Oncology Best Practice™: Expert Perspectives to Incorporate Evidence on PARP Inhibitors into Practice and Optimize the Medical Management of Ovarian Cancer

Accreditation/
Credit Designation

Physicians' Education Resource®, LLC, is accredited by the Accreditation Council for Continuing Medical Education to provide continuing medical education for physicians.

Physicians’ Education Resource®, LLC, designates this live activity for 1.0 AMA PRA Category 1 Credits™. Physicians should claim only the credit commensurate with the extent of their participation in the activity.

Physicians' Education Resource®, LLC, is approved by the California Board of Registered Nursing, Provider #16669, for 1.0 Contact Hour.

Acknowledgement of Commercial Support

This activity is supported by an educational grant from Novartis Pharmaceuticals Corporation.

Oncology Best Practice™: Expert Perspectives to Incorporate Evidence on PARP Inhibitors into Practice and Optimize the Medical Management of Ovarian Cancer


In order to request this CME/CE activity for your center, please contact Samantha Miller at Smiller@gotoper.com or call (609) 325-4808
 

Oncology Best Practice™:
Expert Perspectives to Incorporate Evidence on PARP Inhibitors into Practice and Optimize the Medical Management of Ovarian Cancer
August 2017 - December 2017

Overview:

The development of new clinical treatment options that can improve outcomes for patients with ovarian cancer is a major focus of clinical research. Several options that target the poly(adenosine diphosphate [ADP]-ribose) polymerase (PARP) family are in different stages of development/approval. This family comprises 17 enzymes that play an important role in numerous cellular functions, including DNA transcription and repair, genomic stability maintenance, cell cycle regulation, cell signaling, and cell death. [Anwar, 2015; Benafif and Hall, 2015] d DNA. PARP inhibition may keep tumor cells from repairing their DNA, leading to their death. Several PARP inhibitors have demonstrated efficacy in the treatment of patients with ovarian cancer in clinical trials, and this class of medications has begun to make the transition from laboratory investigation to clinical application. FDA approval has been granted for two agents, with several others in late clinical development in 2017, altering the treatment landscape.

There are major educational gaps related to the medical management of ovarian cancer in community practice settings. Knowledge and competence gaps need to be bridged to ensure that optimized outcomes demonstrated in clinical trials are translated to community practices where most of these patients are managed. In order to ensure that state-of-the-art practices are maintained at the point of care outside of clinical trial settings, it is critical to target education to physicians who are key to decision-making concerning medical therapies for ovarian cancer. This will be particularly true in 2017 as many late-stage compounds in clinical trials are poised to enter a field in which educational gaps already exist.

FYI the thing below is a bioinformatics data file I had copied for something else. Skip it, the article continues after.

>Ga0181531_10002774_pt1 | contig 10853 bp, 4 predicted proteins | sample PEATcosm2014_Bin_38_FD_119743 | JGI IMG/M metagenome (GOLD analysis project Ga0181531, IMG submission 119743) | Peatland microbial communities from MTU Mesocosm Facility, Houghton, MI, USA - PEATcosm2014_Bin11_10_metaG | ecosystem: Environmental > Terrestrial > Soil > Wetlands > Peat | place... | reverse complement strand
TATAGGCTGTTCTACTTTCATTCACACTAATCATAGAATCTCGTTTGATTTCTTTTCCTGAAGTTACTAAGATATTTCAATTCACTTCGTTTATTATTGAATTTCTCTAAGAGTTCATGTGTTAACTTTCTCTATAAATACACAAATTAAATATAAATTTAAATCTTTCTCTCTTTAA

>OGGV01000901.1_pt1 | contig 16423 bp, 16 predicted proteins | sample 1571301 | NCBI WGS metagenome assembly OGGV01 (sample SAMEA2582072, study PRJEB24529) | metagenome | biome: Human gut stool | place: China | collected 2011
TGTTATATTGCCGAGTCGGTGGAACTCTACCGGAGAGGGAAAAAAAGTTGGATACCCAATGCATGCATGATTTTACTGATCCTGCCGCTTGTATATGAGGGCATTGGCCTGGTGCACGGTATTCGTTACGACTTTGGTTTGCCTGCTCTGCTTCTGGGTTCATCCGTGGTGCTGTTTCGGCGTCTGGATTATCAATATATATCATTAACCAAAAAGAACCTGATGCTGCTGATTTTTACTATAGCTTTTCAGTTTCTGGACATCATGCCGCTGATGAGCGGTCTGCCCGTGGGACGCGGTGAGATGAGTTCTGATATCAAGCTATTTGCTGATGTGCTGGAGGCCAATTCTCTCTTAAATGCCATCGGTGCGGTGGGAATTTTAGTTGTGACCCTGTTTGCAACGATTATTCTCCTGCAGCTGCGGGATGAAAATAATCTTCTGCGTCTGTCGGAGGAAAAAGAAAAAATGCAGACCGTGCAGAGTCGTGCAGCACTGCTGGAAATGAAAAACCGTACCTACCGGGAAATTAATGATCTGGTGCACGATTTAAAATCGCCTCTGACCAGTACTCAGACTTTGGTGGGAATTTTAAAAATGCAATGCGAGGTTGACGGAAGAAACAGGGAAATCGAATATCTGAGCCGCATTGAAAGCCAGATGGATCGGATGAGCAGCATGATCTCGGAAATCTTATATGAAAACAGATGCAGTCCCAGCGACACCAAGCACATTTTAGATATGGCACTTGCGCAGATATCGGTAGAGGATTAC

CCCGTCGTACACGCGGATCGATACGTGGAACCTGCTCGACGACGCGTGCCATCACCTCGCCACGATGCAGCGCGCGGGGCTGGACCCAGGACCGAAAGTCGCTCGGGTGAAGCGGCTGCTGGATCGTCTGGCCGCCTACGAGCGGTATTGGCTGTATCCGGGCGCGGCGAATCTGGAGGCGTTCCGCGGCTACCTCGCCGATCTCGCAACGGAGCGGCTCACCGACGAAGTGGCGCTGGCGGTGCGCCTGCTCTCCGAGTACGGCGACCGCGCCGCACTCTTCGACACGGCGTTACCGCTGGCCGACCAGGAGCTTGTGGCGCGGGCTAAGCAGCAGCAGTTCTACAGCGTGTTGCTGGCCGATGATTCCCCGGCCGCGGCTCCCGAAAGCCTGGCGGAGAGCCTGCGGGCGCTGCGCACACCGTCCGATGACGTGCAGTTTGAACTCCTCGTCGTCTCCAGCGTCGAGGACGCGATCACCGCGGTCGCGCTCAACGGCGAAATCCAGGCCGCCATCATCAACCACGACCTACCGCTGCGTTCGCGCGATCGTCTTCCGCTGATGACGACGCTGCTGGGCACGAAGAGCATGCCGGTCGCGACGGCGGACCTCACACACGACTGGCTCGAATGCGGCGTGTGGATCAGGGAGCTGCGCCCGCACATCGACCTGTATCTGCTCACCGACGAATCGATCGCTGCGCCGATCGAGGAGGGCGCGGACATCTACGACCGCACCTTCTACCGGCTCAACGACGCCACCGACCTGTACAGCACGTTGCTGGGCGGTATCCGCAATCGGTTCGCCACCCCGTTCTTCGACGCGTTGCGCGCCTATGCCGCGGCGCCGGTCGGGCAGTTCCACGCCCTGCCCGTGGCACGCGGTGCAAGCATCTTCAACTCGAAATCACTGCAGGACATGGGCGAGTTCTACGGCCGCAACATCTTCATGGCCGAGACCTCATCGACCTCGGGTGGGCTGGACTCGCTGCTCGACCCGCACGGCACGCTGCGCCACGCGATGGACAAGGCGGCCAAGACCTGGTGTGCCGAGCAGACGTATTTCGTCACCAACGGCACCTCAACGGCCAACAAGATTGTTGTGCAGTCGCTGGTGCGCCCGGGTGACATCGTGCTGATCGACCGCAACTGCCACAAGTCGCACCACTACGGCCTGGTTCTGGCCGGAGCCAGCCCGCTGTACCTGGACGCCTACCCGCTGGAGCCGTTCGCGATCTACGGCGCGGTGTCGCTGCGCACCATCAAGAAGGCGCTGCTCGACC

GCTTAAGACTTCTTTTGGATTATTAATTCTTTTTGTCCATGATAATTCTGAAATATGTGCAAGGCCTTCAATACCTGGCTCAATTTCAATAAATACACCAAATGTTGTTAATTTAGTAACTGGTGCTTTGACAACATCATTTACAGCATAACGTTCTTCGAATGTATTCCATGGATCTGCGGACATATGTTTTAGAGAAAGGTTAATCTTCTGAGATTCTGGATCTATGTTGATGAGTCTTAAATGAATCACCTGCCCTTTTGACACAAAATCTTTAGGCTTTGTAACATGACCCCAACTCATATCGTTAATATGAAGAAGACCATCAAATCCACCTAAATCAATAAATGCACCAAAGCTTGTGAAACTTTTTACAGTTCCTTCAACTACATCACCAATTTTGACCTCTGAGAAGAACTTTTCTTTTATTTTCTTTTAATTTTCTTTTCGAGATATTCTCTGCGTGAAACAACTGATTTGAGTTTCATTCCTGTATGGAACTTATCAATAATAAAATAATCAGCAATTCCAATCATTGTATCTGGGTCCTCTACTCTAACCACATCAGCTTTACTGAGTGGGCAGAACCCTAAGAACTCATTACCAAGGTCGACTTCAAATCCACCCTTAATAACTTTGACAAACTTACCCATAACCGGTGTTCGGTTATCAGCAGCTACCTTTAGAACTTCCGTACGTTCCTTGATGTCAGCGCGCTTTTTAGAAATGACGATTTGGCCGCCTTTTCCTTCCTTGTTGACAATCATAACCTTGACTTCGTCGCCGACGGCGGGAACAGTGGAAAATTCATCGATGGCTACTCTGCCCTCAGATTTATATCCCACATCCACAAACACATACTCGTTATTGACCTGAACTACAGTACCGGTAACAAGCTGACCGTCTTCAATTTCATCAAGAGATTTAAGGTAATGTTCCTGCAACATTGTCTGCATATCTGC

This activity will bring key clinical experts in the medical management of ovarian cancer directly into institutions with identified educational need for an in-depth discussion with healthcare teams on how to optimize sequencing treatment strategies and manage adverse events based on the current evidence in ovarian cancer. The theme of this program will be a practical case-based approach that incorporates recent practice-changing trial data and places these findings in the context of real-world clinical situations that allows for clinical decision-making in multidisciplinary settings. Importantly, small group settings held in the collegial atmosphere of Grand Rounds/Tumor Boards allows for open, fluid interaction with key opinion leaders to get their most pressing patient issues addressed. Indeed, the patient will remain the focus of this activity via practical assessments of how specific characteristics impact thought processes in the clinic, and how quality measures that will be used for reimbursement can be addressed via the use of evidence-based guidelines. All of these important issues require careful assessment to optimize care, and also to inform decisions related to sequencing and switching.

Target Audience

This activity is directed toward medical, surgical and radiation oncologists who treat or manage patients with ovarian cancer. Fellows, nurses, nurse practitioners, physician assistants, researchers, pharmacists and other healthcare professionals interested in the treatment or management of these tumors are also invited to participate.

Learning Objectives

At the conclusion of this activity, you should be better prepared to:

  • Describe how PARP inhibition strategies have been applied to the management of recurrent ovarian cancer
  • Discuss how care can be personalized via the use of testing strategies in BRCA-mutant and non-BRCA-mutant patient populations with ovarian cancer
  • Examine PARP inhibitor mechanisms in the context of treatment resistance and emerging role in the maintenance setting
  • Describe effective strategies to proactively plan for and manage treatment-related toxicities in the setting of ovarian cancer

Chair:

Michael Birrer, MD, PhD
Professor, Medicine, Harvard Medical School
Physician, Massachusetts General Hospital
Director, Gillette Center for Gynecologic Oncology,
Massachusetts General Hospital
Boston, MA


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